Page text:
1 Novo Nordisk Foundation Center for Protein Research, Faculty of Health and Medical Sciences, Københavns Universitet2 SAXO-Institute - Archaeology, Ethnology, Greek & Latin, History, Faculty of Humanities, Københavns Universitet3 Proteomics Program, Novo Nordisk Foundation Center for Protein Research, Faculty of Health and Medical Sciences, Københavns Universitet4 Natural History Museum of Denmark, Natural History Museum of Denmark, Faculty of Science, Københavns Universitet5 Department of Environmental Archaeology and Materials Science, The National Museum of Denmark, Copenhagen, Denmark.6 European School of Chemistry, Polymers and Materials Science, University of Strasbourg, Strasbourg, France.7 SAXO-Institute - Archaeology, Ethnology, Greek & Latin, History, Faculty of Humanities, Københavns Universitet8 Proteomics Program, Novo Nordisk Foundation Center for Protein Research, Faculty of Health and Medical Sciences, Københavns Universitet9 Natural History Museum of Denmark, Natural History Museum of Denmark, Faculty of Science, Københavns Universitet
comparison between mass spectrometry-based peptide sequencing and microscopy-based methods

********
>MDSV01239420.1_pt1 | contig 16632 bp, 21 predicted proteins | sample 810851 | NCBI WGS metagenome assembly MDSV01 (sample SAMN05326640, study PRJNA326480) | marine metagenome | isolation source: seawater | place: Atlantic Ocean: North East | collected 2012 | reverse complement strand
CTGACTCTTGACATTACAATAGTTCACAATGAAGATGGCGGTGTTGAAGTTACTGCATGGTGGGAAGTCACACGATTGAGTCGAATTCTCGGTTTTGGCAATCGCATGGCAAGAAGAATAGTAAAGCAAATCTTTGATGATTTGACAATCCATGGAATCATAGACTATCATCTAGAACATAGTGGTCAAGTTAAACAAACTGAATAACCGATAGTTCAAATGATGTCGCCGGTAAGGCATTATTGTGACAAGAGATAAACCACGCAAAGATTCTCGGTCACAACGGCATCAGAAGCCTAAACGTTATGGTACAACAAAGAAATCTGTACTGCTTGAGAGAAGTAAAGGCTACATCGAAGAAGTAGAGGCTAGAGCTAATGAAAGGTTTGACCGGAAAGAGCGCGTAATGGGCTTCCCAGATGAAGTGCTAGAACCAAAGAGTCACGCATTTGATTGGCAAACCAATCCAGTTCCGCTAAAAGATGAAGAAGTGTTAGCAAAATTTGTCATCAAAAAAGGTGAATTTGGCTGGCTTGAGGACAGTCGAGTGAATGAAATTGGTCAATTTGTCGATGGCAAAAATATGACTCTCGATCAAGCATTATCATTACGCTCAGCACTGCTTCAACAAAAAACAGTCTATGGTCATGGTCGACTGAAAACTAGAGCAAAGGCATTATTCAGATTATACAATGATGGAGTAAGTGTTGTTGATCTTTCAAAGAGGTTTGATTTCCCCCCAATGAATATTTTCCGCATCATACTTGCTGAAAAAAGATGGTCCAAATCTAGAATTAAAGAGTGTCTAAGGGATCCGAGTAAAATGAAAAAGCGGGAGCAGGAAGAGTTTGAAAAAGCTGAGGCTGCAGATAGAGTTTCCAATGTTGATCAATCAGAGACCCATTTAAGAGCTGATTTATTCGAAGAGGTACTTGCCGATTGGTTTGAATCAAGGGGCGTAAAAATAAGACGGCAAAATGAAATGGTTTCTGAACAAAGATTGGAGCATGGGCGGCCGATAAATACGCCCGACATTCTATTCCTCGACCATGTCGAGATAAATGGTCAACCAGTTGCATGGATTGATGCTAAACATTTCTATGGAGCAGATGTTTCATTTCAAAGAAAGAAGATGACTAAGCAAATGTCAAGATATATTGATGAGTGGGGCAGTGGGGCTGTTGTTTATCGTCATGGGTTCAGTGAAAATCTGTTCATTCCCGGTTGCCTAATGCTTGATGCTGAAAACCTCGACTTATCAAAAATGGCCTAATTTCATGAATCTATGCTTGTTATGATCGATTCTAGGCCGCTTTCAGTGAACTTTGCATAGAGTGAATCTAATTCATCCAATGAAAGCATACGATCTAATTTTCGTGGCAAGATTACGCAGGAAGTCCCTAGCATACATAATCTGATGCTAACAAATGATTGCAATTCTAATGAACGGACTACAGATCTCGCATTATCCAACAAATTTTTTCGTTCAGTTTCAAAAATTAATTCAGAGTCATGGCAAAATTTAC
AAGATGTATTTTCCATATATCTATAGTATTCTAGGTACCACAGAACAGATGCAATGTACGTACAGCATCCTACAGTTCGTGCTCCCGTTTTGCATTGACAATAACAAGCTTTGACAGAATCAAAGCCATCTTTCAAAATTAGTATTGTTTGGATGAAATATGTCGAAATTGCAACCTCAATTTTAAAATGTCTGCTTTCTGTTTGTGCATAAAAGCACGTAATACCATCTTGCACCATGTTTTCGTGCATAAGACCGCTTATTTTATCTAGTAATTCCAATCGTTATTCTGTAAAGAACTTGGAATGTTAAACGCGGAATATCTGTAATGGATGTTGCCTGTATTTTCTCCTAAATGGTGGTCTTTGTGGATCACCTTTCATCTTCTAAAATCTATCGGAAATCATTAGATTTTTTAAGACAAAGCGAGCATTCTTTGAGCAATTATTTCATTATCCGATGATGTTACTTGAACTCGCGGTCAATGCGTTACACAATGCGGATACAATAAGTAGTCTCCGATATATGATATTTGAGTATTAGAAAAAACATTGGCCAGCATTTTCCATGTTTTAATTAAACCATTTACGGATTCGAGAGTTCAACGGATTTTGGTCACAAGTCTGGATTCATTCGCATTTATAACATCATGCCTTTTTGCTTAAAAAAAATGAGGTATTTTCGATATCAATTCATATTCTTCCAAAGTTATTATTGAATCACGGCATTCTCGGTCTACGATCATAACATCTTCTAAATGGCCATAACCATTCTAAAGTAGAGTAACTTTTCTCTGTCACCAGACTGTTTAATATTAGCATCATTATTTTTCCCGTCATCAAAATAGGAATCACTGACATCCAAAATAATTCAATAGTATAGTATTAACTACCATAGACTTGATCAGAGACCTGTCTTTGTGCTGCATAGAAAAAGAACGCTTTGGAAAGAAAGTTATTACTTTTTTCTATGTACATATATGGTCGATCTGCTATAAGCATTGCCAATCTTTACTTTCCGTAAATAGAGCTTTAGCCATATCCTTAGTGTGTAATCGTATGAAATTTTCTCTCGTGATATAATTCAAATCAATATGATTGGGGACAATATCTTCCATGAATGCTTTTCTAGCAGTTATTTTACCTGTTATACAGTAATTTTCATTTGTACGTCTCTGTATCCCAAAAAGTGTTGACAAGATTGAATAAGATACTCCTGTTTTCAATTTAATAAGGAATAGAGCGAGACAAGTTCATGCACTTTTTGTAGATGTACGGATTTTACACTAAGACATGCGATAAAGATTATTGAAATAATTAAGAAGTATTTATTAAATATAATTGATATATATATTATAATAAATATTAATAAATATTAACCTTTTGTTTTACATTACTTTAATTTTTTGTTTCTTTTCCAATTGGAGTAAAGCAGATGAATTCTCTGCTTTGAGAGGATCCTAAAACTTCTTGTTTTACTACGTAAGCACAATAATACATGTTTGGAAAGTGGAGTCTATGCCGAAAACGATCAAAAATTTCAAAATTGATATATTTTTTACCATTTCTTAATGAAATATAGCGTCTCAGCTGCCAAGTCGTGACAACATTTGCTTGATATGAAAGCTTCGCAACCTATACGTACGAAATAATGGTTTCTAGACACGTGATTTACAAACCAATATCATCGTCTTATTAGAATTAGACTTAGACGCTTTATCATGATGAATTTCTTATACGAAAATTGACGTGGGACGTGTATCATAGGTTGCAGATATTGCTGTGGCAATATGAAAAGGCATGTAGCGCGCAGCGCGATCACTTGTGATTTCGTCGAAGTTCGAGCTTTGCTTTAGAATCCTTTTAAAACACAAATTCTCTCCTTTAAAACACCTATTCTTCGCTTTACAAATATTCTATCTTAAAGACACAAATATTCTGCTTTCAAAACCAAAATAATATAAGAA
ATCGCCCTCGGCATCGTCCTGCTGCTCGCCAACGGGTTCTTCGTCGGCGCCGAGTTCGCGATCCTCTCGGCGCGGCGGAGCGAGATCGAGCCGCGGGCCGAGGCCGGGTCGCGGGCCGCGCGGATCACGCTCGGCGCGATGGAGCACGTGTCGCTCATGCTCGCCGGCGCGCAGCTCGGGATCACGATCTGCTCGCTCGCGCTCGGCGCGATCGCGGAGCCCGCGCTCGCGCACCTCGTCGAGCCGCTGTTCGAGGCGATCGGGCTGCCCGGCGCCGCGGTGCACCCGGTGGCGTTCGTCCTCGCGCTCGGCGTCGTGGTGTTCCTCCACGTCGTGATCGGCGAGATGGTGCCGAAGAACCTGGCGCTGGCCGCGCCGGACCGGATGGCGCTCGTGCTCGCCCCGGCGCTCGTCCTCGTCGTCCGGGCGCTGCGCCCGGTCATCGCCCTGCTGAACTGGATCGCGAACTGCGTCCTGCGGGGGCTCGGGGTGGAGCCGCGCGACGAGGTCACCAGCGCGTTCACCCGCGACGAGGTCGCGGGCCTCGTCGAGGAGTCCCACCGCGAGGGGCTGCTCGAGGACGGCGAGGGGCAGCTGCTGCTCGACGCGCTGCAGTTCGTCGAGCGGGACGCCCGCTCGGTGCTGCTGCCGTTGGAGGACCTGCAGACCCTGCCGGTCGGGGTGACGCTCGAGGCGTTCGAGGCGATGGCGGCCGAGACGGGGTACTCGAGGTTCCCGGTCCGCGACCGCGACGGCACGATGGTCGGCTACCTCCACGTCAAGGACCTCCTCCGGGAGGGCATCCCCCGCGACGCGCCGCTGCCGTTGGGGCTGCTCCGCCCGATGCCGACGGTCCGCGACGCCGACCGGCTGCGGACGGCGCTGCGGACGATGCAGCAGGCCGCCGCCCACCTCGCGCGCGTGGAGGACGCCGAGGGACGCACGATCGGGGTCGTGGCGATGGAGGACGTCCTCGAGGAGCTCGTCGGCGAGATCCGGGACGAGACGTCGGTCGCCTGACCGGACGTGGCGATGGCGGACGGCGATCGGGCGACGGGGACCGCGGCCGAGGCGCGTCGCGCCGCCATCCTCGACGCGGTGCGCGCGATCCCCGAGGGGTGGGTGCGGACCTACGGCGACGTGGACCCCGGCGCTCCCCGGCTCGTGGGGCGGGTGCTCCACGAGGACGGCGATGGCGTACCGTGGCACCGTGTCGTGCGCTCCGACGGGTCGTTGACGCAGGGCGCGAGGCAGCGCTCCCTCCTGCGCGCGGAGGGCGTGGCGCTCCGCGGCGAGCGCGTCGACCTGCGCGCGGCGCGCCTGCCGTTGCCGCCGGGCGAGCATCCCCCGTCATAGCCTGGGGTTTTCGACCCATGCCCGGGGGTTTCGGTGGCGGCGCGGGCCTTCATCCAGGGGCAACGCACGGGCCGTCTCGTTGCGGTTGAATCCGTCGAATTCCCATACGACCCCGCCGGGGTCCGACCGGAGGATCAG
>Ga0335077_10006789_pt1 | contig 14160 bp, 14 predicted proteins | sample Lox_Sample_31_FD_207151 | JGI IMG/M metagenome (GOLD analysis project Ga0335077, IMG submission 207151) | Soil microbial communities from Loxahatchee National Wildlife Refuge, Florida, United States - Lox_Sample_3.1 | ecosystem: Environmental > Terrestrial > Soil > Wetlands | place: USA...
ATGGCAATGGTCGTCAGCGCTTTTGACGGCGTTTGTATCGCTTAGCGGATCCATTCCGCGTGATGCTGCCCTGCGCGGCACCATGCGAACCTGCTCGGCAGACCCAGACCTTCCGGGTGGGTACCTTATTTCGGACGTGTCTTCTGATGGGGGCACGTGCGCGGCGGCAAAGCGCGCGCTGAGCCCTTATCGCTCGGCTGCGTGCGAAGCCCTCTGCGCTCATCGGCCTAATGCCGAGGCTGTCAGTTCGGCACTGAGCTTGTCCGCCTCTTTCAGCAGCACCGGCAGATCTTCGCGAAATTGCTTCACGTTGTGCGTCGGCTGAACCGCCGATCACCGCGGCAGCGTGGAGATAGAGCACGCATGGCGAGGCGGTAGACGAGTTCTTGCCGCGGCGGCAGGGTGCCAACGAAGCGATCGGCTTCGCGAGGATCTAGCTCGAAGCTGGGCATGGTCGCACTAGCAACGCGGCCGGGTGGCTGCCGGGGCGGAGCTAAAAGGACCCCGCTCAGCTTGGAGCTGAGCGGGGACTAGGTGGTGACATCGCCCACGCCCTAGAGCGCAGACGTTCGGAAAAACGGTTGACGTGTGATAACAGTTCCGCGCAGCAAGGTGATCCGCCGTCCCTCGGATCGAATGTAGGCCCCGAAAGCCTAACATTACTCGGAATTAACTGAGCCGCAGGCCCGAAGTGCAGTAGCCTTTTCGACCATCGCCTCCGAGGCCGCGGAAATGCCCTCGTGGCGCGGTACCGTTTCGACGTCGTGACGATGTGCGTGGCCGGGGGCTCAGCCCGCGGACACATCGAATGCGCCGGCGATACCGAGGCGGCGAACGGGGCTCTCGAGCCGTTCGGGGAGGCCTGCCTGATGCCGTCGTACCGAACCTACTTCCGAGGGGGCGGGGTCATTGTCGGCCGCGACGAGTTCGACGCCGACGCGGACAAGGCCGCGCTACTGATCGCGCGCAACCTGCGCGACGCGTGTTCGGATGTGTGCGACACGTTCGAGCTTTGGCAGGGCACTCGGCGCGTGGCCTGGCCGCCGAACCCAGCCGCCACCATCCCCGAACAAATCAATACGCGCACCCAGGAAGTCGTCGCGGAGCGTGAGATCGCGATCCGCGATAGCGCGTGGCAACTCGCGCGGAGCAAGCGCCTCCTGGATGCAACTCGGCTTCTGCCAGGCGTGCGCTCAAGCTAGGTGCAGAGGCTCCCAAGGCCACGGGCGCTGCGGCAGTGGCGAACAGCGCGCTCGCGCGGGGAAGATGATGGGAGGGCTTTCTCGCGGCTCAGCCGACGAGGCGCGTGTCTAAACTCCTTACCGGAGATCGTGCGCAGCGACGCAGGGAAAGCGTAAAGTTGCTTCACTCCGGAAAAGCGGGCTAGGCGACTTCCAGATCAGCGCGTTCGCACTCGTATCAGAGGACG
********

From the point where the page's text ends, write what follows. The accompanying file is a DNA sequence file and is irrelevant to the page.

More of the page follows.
Denmark has an extraordinarily large and well-preserved collection of archaeological skin garments found in peat bogs, dated to approximately 920 BC - AD 775. These objects provide not only the possibility to study prehistoric skin costume and technologies, but also to investigate the animal species used for the production of skin garments. Until recently, species identification of archaeological skin was primarily performed by light and scanning electron microscopy or the analysis of ancient DNA. However, the efficacy of these methods can be limited due to the harsh, mostly acidic environment of peat bogs leading to morphological and molecular degradation within the samples. We compared species assignment results of twelve archaeological skin samples from Danish bogs using Mass Spectrometry (MS)-based peptide sequencing, against results obtained using light and scanning electron microscopy. While it was difficult to obtain reliable results using microscopy, MS enabled the identification of several species-diagnostic peptides, mostly from collagen and keratins, allowing confident species discrimination even among taxonomically close organisms, such as sheep and goat. Unlike previous MS-based methods, mostly relying on peptide fingerprinting, the shotgun sequencing approach we describe aims to identify the complete extracted ancient proteome, without preselected specific targets. As an example, we report the identification, in one of the samples, of two peptides uniquely assigned to bovine foetal haemoglobin, indicating the production of skin from a calf slaughtered within the first months of its life. We conclude that MS-based peptide sequencing is a reliable method for species identification of samples from bogs. The mass spectrometry proteomics data were deposited in the ProteomeXchange Consortium with the dataset identifier PXD001029.